Key learning – Industries in structural decline will fail to get high multiples even if the industry is consolidated, competition limited and free cash flows healthy.
Past mistakes and learnings: From our two past mistakes- “Cera Sanitaryware” and “2015-16” – we learnt that unless fundamentals are extremely compelling, it is better to be gradual in selling and buying respectively. From our past mistake on “Treehouse Education” we have learnt that bad management deserves a low price, it’s seldom a bargain. In Dish TV we underestimated the competitive disruption but thankfully sold at breakeven. Tata Motors DVR taught us that cyclical investing requires a different mindset to moat investing and one needs to be quick to act when external environment turns adverse. In Talwalkars, we learnt that assessing promoter quality is a difficult job and we should err on the side of caution irrespective of how cheap quantitative valuations look.
B4. FLOWS AND SENTIMENTS
Foreign investors sold around $10bn worth of Indian equities since Feb 24, 2020, leading to highest monthly outflows ever. Most of them would have been forced to, for example, owing to redemption, window dressing or algorithmic reasons. Virus led global risk-off sentiments drove money out of risky assets towards government securities and compressed equity valuations world over. The sentiments have changed, in a month, from optimism to fear and the same is reflecting in sharp fall in prices. Volatility indices, as a result, have risen sharply and touched their all-time highs.
Central banks have announced unprecedented rate cuts and liquidity infusions in markets to pump up sentiments. The liquidity will, at some point once coronavirus panic settles, will be back to risky assets and lead to reversal in flows and sentiments.
C. OTHER THOUGHTS
“The investor’s chief problem — and even his worst enemy — is likely to be himself.”
-Benjamin Graham, The Intelligent Investor
Fear is evolution’s survival gift to humans. Those who were not afraid, passed away. We are, as a corollary, decedents of those who were fearful. It is biological to get afraid in these times. Two data points can offer antidotes:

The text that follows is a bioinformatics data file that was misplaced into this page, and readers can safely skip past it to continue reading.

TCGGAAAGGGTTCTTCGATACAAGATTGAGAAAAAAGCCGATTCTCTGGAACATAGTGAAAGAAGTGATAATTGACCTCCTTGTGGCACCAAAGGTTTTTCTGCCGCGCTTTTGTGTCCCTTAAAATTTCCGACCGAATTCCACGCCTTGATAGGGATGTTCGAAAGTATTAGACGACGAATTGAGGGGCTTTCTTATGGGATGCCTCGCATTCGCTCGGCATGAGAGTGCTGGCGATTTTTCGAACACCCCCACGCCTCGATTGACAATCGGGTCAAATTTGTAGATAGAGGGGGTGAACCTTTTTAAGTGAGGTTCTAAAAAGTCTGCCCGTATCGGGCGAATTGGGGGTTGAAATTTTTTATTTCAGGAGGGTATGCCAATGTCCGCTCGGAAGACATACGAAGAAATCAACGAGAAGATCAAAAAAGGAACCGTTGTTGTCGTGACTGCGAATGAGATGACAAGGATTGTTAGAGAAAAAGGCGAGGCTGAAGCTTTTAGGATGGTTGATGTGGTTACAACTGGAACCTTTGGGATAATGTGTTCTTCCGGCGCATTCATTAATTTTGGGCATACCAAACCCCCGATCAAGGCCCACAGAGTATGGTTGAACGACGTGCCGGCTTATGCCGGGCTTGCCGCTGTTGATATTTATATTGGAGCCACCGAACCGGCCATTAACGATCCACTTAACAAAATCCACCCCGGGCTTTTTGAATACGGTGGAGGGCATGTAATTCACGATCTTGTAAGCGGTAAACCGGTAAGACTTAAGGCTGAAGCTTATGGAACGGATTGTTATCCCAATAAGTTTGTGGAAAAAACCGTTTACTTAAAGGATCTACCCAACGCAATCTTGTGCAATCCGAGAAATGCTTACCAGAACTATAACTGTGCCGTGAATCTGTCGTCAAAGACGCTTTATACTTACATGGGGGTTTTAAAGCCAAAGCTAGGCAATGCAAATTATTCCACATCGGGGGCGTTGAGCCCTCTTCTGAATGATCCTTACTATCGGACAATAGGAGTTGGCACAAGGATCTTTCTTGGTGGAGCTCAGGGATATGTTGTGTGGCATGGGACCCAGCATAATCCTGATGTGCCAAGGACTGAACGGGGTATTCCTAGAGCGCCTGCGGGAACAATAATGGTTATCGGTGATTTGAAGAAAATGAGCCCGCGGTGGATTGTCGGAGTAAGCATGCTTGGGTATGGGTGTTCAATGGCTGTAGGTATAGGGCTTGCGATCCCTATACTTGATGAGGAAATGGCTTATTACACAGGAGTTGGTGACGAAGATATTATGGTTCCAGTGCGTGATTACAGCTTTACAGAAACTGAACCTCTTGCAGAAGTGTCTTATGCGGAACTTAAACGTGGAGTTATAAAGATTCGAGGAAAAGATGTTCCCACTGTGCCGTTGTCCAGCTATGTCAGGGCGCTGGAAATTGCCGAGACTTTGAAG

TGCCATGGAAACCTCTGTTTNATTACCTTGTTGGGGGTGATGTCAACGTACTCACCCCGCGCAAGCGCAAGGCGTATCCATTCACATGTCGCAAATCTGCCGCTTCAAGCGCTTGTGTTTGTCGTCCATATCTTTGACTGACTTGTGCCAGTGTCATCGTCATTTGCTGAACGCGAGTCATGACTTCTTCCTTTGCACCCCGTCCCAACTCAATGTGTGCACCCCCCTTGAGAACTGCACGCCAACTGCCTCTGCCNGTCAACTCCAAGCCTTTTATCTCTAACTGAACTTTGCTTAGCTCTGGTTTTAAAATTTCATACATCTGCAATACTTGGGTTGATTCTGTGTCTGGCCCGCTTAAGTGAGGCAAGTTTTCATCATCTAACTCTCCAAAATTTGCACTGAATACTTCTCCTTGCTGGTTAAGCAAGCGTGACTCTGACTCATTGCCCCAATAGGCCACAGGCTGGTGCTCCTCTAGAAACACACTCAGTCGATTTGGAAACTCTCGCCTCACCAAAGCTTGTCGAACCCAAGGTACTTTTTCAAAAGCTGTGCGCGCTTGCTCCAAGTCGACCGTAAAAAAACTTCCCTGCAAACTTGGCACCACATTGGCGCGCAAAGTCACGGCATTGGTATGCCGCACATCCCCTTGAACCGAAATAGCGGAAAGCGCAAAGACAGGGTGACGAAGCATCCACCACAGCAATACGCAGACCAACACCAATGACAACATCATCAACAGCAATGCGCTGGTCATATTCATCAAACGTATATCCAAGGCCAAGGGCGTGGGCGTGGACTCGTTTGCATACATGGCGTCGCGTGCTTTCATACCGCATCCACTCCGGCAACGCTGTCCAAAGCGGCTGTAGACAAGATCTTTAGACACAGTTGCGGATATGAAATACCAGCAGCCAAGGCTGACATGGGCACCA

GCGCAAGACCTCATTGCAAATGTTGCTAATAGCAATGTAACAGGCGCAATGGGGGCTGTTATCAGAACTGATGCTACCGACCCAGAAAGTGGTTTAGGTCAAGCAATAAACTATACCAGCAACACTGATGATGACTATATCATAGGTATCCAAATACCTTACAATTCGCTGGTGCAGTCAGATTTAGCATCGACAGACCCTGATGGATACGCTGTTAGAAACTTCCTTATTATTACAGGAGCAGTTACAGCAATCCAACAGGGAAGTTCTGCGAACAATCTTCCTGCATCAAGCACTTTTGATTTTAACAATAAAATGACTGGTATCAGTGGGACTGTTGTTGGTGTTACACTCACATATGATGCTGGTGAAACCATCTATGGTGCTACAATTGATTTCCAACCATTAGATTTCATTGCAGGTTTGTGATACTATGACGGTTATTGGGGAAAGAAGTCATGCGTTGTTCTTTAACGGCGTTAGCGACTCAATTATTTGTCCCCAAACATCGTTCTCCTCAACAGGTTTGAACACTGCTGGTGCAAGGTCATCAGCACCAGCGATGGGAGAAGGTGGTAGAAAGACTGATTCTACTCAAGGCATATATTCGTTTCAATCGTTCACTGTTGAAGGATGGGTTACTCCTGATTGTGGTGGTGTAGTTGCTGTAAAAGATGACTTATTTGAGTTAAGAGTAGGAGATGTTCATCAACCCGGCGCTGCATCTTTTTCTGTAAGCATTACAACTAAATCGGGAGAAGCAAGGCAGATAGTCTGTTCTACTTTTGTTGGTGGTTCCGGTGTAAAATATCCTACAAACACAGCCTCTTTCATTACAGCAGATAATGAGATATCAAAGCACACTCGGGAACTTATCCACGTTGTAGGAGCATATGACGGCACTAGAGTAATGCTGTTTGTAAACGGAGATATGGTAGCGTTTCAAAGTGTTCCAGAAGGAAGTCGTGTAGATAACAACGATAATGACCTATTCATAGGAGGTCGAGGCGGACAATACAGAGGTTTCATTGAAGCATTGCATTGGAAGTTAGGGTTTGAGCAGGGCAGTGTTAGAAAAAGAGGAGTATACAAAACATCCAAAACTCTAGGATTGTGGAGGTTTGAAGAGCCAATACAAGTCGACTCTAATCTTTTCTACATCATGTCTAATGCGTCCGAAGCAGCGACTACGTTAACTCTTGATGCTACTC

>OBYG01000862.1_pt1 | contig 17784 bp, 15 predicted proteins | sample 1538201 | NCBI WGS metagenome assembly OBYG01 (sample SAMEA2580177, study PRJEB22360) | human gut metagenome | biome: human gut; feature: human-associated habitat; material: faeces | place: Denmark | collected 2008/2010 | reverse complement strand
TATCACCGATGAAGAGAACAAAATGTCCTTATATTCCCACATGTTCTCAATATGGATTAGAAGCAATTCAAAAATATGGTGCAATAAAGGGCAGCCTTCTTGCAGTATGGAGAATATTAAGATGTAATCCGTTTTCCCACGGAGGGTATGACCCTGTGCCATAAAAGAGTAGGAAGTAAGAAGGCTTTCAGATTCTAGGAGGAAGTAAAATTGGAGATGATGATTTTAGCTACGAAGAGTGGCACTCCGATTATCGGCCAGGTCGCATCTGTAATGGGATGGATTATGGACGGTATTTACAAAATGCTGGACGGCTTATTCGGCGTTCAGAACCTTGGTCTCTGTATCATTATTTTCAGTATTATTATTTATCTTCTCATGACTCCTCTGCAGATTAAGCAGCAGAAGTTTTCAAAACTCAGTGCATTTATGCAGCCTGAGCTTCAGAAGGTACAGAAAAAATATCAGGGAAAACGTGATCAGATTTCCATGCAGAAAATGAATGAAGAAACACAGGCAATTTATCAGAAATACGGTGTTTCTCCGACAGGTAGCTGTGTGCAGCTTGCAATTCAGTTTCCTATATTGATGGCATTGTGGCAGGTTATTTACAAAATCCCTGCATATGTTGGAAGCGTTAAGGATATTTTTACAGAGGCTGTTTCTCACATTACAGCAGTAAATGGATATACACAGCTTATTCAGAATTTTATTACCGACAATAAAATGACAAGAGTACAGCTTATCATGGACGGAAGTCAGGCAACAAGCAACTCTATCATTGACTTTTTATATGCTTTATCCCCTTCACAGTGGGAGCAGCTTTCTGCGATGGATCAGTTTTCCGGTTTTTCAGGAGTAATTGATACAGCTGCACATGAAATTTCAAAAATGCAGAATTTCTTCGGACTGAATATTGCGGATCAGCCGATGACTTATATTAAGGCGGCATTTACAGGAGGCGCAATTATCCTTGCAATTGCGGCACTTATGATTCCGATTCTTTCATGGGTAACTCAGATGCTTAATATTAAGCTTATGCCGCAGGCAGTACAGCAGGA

Business Value: Value of a business is the present value of all future free cash flows (cash profits less cash investments in working capital and fixed assets). Life of most good businesses can be safely considered to be 20 years or more. Even if we knock off the next two years of cashflows of such businesses or assume them to be negative owing to coronavirus, our study suggests that the impact on present values will be in the range of 10%-20%. Share prices of many of these are down 20-50%. Most of the virus led hardships are priced in and in some cases, overdone. Selling now will tantamount to selling low, not a good way to make money.
Position in Cycle: While comparing the current crisis with the 2008 global financial crisis, we should remember that India is at exactly inverse position today going in to the crisis vs 2008. Year 2008 was preceded by four years of sharp rise in economic activity. Corporate profits and market capitalisation were at all-time high of 7.8% and 158% of GDP (nominal) respectively. We were at cyclical top. In contrast till Feb 2020, entering into coronavirus crisis, India was going through a slowdown reflected in corporate profits and market capitalisation at 3% and 65% of GDP respectively. Post virus led market falls, India’s market capitalisation to GDP has further fallen to 49% of GDP, lower than 2008 lows (54%). Moreover governments, having learned their lessons of economic management during the 2008 crisis, have done and will do whatever it takes to restore stability and growth.
SHOULDERS OF GIANTS
We take a moment to stand on the shoulders of giants and revisit what they have said about panics and fears:
In the Bhagvad Gita, Shri Krishna tells Arjun –
“दुःखेष्वनुद्विग्नमनाः सुखेषु विगतस्पृहः ।
वीतरागभयक्रोधः स्थितधीर्मुनिरुच्यते ।।”
“He whose mind is undisturbed in the midst of sorrows and is free from desire amid pleasures,